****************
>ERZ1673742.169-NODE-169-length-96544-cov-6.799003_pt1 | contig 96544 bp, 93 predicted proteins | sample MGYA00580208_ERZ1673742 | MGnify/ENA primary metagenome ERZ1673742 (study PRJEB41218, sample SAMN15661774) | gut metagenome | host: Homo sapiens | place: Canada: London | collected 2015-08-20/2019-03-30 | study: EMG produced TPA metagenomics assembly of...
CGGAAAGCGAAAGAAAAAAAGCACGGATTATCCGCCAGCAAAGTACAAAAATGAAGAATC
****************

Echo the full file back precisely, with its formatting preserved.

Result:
>ERZ1673742.169-NODE-169-length-96544-cov-6.799003_pt1 | contig 96544 bp, 93 predicted proteins | sample MGYA00580208_ERZ1673742 | MGnify/ENA primary metagenome ERZ1673742 (study PRJEB41218, sample SAMN15661774) | gut metagenome | host: Homo sapiens | place: Canada: London | collected 2015-08-20/2019-03-30 | study: EMG produced TPA metagenomics assembly of...
CGGAAAGCGAAAGAAAAAAAGCACGGATTATCCGCCAGCAAAGTACAAAAATGAAGAATC